They do not need to be shampooed or steam cleaned, and doing so may remove the lanolin, so these methods of cleaning are not advised.

Environmentally Friendly

Wool carpets are environmentally friendly because they are made from a renewable resource, namely the fleece of a sheep, alpaca, llama, goat, or even camel.

A wild sheep grows and sheds its fleece in cycles that correspond to the seasons. Domesticated sheep, on the other hand, have been bred to produce wool year round.

They don’t shed at a rate high enough to keep the wool from building up, which can cause skin problems and lead to injury, so shearing is necessary to keep them safe and healthy.

Professionally shorn sheep experience no more distress from the experience than a dog taken to a professional groomer.

When the time comes to retire a wool carpet, eco-conscious buyers will be glad to know that wool is not only completely biodegradable, the degradation process enriches soil by releasing nutrients like sulfur and nitrogen.

Flame Resistant Qualities

One of the most undervalued properties of wool is its slow ignition rate and high flame-resistance. No one expects a fire, but should one break out in your home, it is a comfort to know that your wool carpet could potentially slow the spread, rather than feeding the blaze.

Depending on the length of exposure and the heat of the flames, wool fibers are more likely to melt than ignite. Luxury bedroom with beige wool carpet vaulted ceiling skylights and chandelier

Wool Carpet Disadvantages

While wool is prized for its dye-ability and color retention, there is another side to that coin ‘– spills. A cup of coffee or glass of red wine spilled on a wool carpet and allowed to dry will be difficult, if not impossible, to get out.

However, the scaly structure of wool fibers will keep liquid from immediately penetrating to the core of the fiber, so if you act quickly to absorb the spill, you can usually avoid permanent stains.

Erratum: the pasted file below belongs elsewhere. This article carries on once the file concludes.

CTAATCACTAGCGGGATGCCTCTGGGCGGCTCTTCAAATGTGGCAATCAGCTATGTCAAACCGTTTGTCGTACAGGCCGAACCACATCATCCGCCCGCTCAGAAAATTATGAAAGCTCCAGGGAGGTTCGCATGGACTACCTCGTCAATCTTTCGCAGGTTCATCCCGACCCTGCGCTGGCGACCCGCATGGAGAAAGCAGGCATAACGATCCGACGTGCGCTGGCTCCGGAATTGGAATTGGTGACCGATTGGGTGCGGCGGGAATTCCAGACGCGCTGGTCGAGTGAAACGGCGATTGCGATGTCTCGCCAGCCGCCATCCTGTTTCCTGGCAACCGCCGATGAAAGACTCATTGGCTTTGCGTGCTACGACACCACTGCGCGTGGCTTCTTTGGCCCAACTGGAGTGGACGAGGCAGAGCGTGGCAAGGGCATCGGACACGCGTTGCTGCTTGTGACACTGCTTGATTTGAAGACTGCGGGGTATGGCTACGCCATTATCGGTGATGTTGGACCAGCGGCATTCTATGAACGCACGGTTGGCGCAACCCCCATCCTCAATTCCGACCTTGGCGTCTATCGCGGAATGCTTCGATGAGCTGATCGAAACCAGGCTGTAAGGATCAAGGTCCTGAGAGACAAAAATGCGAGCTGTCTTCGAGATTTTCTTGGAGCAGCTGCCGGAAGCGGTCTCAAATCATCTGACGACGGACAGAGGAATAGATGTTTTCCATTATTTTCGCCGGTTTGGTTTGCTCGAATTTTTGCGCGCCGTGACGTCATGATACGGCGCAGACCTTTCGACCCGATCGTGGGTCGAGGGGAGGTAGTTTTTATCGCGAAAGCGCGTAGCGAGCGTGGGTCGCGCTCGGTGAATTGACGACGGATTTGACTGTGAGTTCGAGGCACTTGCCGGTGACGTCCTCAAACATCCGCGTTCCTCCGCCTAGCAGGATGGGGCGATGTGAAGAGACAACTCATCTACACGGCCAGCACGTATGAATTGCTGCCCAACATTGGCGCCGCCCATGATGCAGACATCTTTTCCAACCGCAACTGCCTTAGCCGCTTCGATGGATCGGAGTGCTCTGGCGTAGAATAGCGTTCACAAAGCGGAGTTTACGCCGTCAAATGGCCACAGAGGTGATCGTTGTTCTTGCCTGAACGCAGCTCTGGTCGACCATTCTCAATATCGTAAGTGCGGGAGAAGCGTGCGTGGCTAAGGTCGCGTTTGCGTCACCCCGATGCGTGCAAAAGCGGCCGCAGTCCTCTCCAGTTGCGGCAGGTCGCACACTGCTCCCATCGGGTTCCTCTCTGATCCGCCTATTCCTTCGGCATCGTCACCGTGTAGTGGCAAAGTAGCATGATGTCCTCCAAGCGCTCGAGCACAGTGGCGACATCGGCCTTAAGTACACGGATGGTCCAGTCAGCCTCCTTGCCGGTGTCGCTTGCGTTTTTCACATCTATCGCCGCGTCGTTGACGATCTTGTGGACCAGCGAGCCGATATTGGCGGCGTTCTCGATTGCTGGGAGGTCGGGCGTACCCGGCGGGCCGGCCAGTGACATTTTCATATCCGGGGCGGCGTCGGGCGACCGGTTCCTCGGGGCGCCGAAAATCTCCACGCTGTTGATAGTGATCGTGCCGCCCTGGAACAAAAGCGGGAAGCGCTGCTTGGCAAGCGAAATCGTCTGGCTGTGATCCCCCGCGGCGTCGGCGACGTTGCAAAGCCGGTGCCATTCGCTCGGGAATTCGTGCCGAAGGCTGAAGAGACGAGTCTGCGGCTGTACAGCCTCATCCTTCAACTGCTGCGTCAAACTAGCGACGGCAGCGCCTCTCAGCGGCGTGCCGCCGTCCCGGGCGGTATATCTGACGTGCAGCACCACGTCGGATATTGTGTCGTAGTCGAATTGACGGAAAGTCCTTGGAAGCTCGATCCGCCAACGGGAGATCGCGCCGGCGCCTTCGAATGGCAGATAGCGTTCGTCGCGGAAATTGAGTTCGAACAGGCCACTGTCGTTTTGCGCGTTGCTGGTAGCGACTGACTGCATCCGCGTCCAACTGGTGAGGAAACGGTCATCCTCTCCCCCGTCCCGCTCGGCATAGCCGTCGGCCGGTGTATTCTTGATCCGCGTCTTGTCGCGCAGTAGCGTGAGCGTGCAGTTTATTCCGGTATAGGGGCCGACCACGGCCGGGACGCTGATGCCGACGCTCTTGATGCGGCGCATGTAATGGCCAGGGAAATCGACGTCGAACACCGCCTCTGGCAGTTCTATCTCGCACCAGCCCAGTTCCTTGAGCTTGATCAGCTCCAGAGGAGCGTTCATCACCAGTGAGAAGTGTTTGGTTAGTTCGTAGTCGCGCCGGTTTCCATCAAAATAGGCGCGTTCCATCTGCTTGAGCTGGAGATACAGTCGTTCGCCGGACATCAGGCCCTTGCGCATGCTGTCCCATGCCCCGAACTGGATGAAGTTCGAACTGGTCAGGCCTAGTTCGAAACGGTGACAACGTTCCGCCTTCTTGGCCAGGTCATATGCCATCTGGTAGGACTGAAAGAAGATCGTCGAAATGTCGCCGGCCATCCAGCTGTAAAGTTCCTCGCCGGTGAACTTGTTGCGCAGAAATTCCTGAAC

As mentioned above, wool will trap and hold excess moisture in the air. If not fully dried, mildew can develop. For this reason wool carpets are not suitable for excessively humid or wet environments.

Cost of Wool Carpet

There’s no getting around it — wool carpets have a significantly higher up-front purchase price than synthetic alternatives. The average price per square foot for wool carpeting is $4-12.

Polyester carpets only cost $1-3 per square foot. Expect to pay $1-3 per square foot for carpets constructed from nylon. However, when you consider the life of a wool carpet can be up to 20 years, the cost starts to make a bit more sense.

If the cheaper carpet costs half as much, but also lasts half as long, you haven’t actually saved any money, you’ve just spread the cost out over time.

Best Wool Carpets

100% wool carpets made from string wool are generally regarded to be the best wool carpets money can buy.

Only certain breeds of sheep produce string wool, and these breeds are generally found in New Zealand and the UK.

These two countries have a long and proud history of producing high-quality wool. New Zealand wool is known for its softness and lightness, while British wool is thicker, coarser, and bulkier.

80/20 wool carpets are made from a blend of wool and synthetic materials, and are also an excellent choice.

Remember, sheep aren’t the only animals who have adapted by growing wool. Llamas, camels, alpacas, and goats can also be shorn to provide fibers for carpets.

Each type of wool has its own texture and color, reflective of the animal it comes from. Llama and alpaca wool fibers, for instance, are smaller in diameter than sheep’s wool, and this imparts extra softness and silkiness to the material.

We hope you enjoyed our wool carpet pros & cons article. What did you think, do you like wool carpets in your home? Visit this page to see more types of carpets for your interior designs.